In the past two years, watches, like the Apple Watch and Fitbit, have become popular among today’s younger and older generation. Their main function is tracking an individual’s daily activities to support their personal fitness and health goals. As these products became more popular, their capabilities expanded. Today, much of the watches work in conjunction with smartphone’s and can perform similar functions that a person’s smartphone is capable of.
The watches are worn throughout the entire day and sometimes during the night. In terms of health and fitness, the watch tracks fitness-related metrics such as distance walked or run, calorie consumption, monitors sleep cycles/ quality of sleep, and a person’s heartbeat. These are the basic features that nearly all fitness watches, currently on the market, provide. The more advanced watches will almost mimic the functions of a smartphone; receiving calls, text, and emails, and vice versa, sending texts and calls; in addition to tracking daily health and fitness practices. Some of the watches can take pictures or videos, and contain the same applications found on one’s smartphone.
The following research articles evaluate the reliability and accuracy of the Apple Watch and Fitbit products.
Apple Watch versus Fitbit
Currently, there are numerous brands of wearable devices on the market to suit the consumers’ preferences and needs. One area the devices are extremely prominent in is healthcare; to encourage exercise and require individuals to be aware of their daily health and exercise habits. Specifically, in the American culture, many fattening foods are consumed and more people have retired to on sedentary lifestyles, for various reasons. Therefore, these watches aim to revert such habits and increase a person’s caloric expenditure and promote healthy nutrition/lifestyle habits overall. These products are marketed to consumers as “beneficial, user friendly, and accurate” (Kim & Kaewkannate, 2016). The following research article depicts how accurate these claims truly are. The study, by Kim and Kawekannate (2016), evaluates customer satisfaction, user friendliness, and how accurate the Fitbit (and similar products) are. The study selected four of the top ten products and Fitbit Flex was one of these products (Kim & Kaewkannate, 2016). Each product includes the following features; step counter, distance counter, and sleep tracker. The subjects in the study wore each watch for one week and evaluated them based on how easy it was to use, the battery life, its ability to synchronize with a smartphone, the hardware design, and the user interface application (Kim & Kaewkannate, 2016).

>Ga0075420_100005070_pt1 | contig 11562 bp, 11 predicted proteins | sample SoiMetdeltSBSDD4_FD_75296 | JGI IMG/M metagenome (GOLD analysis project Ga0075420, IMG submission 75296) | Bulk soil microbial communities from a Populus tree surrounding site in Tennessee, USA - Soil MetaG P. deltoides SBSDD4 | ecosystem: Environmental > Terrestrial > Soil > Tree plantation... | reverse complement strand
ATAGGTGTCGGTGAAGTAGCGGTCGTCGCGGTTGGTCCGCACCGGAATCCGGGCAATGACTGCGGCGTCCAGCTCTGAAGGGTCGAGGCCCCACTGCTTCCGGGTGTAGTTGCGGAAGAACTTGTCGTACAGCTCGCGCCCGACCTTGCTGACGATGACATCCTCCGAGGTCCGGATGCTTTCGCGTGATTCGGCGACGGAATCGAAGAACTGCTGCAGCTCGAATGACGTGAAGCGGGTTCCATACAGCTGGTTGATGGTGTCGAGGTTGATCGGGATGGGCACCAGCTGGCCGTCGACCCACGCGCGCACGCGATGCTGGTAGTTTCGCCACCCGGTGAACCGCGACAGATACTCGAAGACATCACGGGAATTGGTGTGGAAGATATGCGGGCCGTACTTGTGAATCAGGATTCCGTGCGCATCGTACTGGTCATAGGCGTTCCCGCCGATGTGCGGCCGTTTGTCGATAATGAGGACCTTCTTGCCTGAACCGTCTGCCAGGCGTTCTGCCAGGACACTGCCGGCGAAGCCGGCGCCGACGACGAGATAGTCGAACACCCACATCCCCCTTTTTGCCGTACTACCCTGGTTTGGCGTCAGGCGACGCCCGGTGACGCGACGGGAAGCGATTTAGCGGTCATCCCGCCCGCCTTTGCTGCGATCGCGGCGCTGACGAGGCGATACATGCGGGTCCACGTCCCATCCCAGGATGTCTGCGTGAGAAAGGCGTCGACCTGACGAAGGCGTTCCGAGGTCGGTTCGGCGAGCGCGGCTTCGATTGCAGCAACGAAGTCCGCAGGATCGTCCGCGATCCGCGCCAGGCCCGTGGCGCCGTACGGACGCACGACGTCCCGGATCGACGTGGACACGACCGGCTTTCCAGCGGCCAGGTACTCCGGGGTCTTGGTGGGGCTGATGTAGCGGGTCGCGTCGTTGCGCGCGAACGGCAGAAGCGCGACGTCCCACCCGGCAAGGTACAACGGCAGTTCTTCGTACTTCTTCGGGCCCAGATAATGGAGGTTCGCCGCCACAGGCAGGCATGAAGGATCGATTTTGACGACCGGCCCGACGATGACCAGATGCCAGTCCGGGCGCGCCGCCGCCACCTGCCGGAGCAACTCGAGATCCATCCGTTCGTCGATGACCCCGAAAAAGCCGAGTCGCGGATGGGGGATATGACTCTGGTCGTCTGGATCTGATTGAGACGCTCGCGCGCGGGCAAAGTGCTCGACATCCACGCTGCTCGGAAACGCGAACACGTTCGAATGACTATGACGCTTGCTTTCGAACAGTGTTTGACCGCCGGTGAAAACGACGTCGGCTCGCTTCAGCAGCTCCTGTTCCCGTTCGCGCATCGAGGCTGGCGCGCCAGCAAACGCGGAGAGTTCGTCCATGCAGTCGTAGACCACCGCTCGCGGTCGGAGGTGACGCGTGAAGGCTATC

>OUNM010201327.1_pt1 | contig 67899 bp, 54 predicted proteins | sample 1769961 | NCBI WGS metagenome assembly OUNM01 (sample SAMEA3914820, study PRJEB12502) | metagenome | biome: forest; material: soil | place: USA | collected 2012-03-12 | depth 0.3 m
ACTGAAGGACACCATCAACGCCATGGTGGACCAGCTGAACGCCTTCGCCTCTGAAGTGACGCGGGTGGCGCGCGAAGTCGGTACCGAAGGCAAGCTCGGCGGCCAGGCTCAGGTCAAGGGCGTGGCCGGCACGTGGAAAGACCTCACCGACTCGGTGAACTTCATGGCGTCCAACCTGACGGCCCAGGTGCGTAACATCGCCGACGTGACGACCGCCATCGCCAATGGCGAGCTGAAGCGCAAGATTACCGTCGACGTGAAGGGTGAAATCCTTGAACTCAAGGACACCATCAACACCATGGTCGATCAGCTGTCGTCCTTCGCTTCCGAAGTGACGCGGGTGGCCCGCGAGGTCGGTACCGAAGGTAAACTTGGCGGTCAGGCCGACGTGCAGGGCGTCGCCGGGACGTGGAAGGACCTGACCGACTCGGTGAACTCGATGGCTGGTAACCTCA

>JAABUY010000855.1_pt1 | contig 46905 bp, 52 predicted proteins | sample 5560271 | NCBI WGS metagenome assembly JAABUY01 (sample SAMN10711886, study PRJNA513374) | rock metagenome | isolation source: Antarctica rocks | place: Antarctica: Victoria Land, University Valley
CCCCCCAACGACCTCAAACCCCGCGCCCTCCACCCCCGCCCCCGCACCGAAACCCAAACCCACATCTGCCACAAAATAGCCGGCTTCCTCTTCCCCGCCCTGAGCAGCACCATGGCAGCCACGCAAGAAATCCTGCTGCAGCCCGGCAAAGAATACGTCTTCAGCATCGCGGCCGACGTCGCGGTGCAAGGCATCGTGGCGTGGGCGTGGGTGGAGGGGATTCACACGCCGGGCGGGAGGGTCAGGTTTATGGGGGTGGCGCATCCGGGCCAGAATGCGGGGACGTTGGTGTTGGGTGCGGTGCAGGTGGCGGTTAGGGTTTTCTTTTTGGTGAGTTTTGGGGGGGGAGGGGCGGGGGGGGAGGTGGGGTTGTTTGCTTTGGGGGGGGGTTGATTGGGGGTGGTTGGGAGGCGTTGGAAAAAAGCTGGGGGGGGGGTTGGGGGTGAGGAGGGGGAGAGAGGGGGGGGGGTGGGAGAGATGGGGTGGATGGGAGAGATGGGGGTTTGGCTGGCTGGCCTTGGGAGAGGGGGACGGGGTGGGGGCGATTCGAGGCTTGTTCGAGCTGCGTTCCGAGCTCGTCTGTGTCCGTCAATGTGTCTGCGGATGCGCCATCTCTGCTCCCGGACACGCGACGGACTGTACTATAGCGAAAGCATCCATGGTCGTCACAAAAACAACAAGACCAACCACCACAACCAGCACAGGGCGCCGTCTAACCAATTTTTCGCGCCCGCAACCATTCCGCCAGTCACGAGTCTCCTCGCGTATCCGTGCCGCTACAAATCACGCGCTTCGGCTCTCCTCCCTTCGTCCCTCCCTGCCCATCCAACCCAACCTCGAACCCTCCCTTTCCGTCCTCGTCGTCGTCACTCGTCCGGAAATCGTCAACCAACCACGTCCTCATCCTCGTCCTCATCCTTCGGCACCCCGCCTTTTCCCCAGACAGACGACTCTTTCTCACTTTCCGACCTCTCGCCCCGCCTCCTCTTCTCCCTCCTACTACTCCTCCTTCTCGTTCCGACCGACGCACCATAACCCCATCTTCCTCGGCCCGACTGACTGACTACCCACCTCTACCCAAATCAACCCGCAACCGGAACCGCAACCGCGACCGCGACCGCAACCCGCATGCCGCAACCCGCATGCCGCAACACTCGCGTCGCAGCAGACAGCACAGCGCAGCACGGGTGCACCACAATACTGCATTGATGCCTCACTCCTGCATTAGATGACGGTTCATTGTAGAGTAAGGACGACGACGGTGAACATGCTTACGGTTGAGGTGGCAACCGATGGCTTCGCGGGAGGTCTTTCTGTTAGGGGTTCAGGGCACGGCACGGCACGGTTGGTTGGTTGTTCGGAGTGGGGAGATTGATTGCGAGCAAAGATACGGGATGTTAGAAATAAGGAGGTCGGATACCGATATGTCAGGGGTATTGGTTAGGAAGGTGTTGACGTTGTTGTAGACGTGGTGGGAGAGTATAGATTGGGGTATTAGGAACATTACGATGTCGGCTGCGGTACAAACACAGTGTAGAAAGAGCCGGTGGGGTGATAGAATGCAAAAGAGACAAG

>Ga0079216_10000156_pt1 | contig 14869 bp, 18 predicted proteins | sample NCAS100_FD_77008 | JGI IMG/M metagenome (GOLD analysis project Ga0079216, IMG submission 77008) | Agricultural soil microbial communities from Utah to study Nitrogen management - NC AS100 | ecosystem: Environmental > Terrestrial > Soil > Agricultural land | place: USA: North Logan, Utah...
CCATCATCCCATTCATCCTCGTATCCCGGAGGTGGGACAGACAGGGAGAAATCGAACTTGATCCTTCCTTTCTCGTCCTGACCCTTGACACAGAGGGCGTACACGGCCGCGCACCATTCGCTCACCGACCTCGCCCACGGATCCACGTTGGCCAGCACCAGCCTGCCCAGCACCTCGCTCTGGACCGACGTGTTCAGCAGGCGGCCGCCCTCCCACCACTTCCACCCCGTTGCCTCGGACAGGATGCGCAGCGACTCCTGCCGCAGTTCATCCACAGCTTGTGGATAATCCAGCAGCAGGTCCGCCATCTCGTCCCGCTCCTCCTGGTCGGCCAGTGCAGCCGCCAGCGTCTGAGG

After wearing each device for one week, the subjects entered Likert scores into an evaluation form. The Fitbit scored the lowest in satisfaction related to stair tracking. The device was not able to track activity involving ascending or descending exercises (Kim & Kaewkannate, 2016). However, the Fitbit Flex has a sleek and fashionable design and it is fully water resistant, with excellent social features. It does not have a screen but a tap screen that many find confusing (Kim & Kaewkannate, 2016). And the user interface application for food logging and calorie tracking requires much time invested to learn how to properly use it (Kim & Kaewkannate, 2016).
Overall, the objective of the study was to determine which of the four top wearable devices was the best. The study utilized primarily objective and subjective methods to determine results. The information was valuable for persons considering buying such a device but the author emphasizes that these devices are not capable of displaying the information and a smartphone is needed to send the metric data and reports; making it rather inconvenient to use both devices in conjunction with one another (Kim & Kaewkannate, 2016).
In comparison to the Fitbit, a more basic style fitness watch (but does include varying levels of watches), the Apple Watch is a more advanced and higher technological form of a wearable device. One thing to consider, is the previous study evaluated the Fitbit Flex, which is a basic wearable device. A more comparable device to the Apple Watch in the Fitbit line, is the Fitbit Blaze.
Researchers at Cleveland Clinic tested four of the wearable fitness trackers with the addition of a chest strap as a fifth test (American College of Cardiology, 2017). They tested the devices in terms of heart rate accuracy during different types of exercise and at varying intensity levels (American College of Cardiology, 2017). The study included fifty volunteers who were mainly Cleveland Clinic employees (American College of Cardiology, 2017). The average age of participants was 38 years old, with 43 percent females (American College of Cardiology, 2017). The participants were randomly assigned two of the four wearable heart rate monitors, with one on each wrist. The four devices tested (selected based on highest sales) were the Apple Watch, Fitbit Blaze, Garmin Forerunner 235, and TomTom Spark Cardio (American College of Cardiology, 2017). The researchers recorded the participants heart rate during rest, and after light, moderate, and vigorous exercise during three different forms of exercise (treadmill, stationary bike, and elliptical) (American College of Cardiology, 2017). The researchers found that the chest strap monitor was the most accurate and most closely resembled the readings of an electrocardiogram (EKG) (American College of Cardiology, 2017). The wearable devices were most accurate at reporting heart rate at rest and somewhat accurate on the treadmill during light exercise (American College of Cardiology, 2017). However, while using the bicycle or elliptical the wrist-worn heart rate monitors were less accurate, and the Apple Watch was the only device with accurate heart rate readings during all forms of exercise (American College of Cardiology, 2017). Additionally, the other devices became even less accurate during higher intensity exercises (e.g. lifting), with the exception for the Apple Watch and the chest strap monitor (American College of Cardiology, 2017). The limitations of this study are its size and amount of repetition. To ensure validity, further research needs to be conducted. The researchers also support that more studies are needed to evaluate the accuracy of these devices in measuring heart rate in individuals with heart failure, diabetes, and in individuals who have experienced a heart attack or are obese (American College of Cardiology, 2017). And Doctor Marc Gillinov, recommends using the standard chest strap to receive accurate heart rate measure, especially when training for a marathon or if your doctor has set heart rate limits due to coronary artery disease, heart failure, and any other heart conditions (American College of Cardiology, 2017).